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Intracerebroventricular administration of cigarette smoke condensate induced generalized seizures reduced by muscarinic receptor antagonist in rats.

著者 Laadraoui J , Bezza K , El Gabbas Z , Marhoume F , Wakrim EM , Ferehan H , Aboufatima R , Sokar Z , Kissani N , Chait A
Epilepsy Behav.2017 Dec 28 ; 79():154-161.
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Tobacco smoking is considered the greatest risk factor for early death caused by noncommunicable diseases. Currently, there are more than one billion tobacco smokers in the world predisposed to many diseases including heart attack, stroke, cancer, and premature birth or birth defects related to the consumption of cigarettes. However, studies on the association between tobacco smoking and seizures or epilepsy are insufficient and not well documented. In the present study, the authors examined the convulsive effects of the intracerebroventricular administration of cigarette smoke condensate (CSC, 2μl/Rat) in rats and compared it with the intensity of seizures in the kainic acid (KA)-induced seizure model of epilepsy. The role of the cholinergic system was also investigated by testing the effect of the muscarinic acetylcholine receptors (mAChRs) antagonist atropine (2ml/kg) on CSC-induced seizures. The results indicate that a central injection of CSC produces an epileptic behavior similar to that induced by KA, the similarities include the following parameters: time latency of seizures, latency and duration of tonic-clonic seizures, duration of seizures, survival, and tonic-clonic rate. However, a pretreatment with atropine reduced seizures and all their parameters.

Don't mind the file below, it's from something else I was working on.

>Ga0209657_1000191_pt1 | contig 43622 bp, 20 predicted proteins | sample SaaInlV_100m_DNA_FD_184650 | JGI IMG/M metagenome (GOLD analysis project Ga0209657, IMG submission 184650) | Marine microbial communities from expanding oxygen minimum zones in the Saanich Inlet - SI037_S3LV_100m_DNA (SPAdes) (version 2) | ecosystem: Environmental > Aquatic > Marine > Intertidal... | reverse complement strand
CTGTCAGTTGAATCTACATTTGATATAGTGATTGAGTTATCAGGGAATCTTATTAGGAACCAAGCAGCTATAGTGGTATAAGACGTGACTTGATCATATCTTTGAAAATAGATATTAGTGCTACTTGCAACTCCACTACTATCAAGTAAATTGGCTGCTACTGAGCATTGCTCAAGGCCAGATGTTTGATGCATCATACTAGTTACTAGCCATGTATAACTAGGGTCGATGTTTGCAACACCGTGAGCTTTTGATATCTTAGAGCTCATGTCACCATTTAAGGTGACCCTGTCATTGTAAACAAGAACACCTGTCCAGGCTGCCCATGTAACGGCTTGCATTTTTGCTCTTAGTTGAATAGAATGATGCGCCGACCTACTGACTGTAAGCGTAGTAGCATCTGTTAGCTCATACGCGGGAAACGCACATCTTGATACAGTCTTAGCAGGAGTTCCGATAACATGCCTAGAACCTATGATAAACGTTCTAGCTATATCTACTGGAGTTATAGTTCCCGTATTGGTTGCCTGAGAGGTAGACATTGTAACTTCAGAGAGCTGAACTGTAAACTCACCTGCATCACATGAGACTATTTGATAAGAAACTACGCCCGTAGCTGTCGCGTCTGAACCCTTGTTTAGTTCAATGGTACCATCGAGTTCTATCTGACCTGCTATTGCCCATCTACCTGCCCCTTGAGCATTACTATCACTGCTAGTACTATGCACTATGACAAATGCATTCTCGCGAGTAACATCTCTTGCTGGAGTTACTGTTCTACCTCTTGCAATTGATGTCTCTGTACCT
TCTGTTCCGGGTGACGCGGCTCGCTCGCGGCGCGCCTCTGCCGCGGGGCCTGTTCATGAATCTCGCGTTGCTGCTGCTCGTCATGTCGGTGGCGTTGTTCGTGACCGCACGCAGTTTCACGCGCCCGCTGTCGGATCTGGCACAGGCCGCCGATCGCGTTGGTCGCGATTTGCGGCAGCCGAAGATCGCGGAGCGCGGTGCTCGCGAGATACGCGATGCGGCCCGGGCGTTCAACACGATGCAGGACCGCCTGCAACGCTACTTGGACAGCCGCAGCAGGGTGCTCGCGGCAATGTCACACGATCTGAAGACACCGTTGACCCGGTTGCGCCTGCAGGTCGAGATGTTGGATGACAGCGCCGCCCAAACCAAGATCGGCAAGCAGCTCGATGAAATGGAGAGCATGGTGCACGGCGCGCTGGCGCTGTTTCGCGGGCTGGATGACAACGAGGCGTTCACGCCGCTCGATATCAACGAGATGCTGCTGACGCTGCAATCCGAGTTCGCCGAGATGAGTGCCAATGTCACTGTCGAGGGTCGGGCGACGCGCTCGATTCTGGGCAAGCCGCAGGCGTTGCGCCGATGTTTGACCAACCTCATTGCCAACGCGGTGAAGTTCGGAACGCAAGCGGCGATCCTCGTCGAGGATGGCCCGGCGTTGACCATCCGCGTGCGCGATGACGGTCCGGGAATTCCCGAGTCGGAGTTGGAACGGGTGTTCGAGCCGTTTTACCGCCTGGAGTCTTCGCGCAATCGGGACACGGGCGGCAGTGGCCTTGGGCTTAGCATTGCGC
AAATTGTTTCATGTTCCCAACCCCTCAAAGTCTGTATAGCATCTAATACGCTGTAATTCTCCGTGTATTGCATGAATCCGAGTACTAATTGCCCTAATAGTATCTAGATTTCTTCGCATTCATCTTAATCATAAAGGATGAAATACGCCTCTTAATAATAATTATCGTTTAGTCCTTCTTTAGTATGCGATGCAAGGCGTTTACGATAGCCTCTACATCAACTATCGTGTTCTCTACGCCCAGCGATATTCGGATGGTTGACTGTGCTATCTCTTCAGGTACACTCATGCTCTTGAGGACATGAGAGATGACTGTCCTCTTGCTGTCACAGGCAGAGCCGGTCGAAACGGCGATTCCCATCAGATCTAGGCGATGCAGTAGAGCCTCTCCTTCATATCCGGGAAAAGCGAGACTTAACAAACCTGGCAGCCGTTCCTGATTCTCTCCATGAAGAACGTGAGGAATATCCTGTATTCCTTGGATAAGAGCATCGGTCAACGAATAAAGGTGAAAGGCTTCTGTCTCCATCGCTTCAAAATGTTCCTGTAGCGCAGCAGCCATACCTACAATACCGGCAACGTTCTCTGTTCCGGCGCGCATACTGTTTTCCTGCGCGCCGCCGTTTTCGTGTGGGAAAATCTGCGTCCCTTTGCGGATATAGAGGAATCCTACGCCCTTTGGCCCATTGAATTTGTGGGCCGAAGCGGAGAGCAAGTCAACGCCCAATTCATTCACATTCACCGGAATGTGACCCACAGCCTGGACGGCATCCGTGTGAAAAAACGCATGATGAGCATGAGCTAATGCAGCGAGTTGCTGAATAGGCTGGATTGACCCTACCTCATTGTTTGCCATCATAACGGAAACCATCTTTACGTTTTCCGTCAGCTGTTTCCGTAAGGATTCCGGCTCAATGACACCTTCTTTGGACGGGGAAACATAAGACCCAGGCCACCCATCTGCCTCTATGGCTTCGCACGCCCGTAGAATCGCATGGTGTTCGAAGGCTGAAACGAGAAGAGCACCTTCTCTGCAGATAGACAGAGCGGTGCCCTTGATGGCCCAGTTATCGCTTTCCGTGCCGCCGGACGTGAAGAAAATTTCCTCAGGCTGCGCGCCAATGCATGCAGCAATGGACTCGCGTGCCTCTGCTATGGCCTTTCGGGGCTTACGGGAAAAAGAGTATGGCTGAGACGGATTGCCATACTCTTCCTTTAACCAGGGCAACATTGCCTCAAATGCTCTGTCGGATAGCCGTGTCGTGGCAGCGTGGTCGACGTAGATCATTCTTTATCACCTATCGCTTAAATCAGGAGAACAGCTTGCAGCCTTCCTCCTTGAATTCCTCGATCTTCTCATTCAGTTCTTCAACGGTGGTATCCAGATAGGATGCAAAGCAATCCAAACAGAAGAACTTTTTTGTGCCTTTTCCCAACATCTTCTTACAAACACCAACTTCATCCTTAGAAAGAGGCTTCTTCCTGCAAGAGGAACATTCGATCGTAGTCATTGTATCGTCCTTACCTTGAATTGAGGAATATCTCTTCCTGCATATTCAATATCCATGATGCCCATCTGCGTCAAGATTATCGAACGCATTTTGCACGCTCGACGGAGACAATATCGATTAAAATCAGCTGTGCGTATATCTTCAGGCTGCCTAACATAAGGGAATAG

PMID: 29289903 [PubMed - as supplied by publisher]
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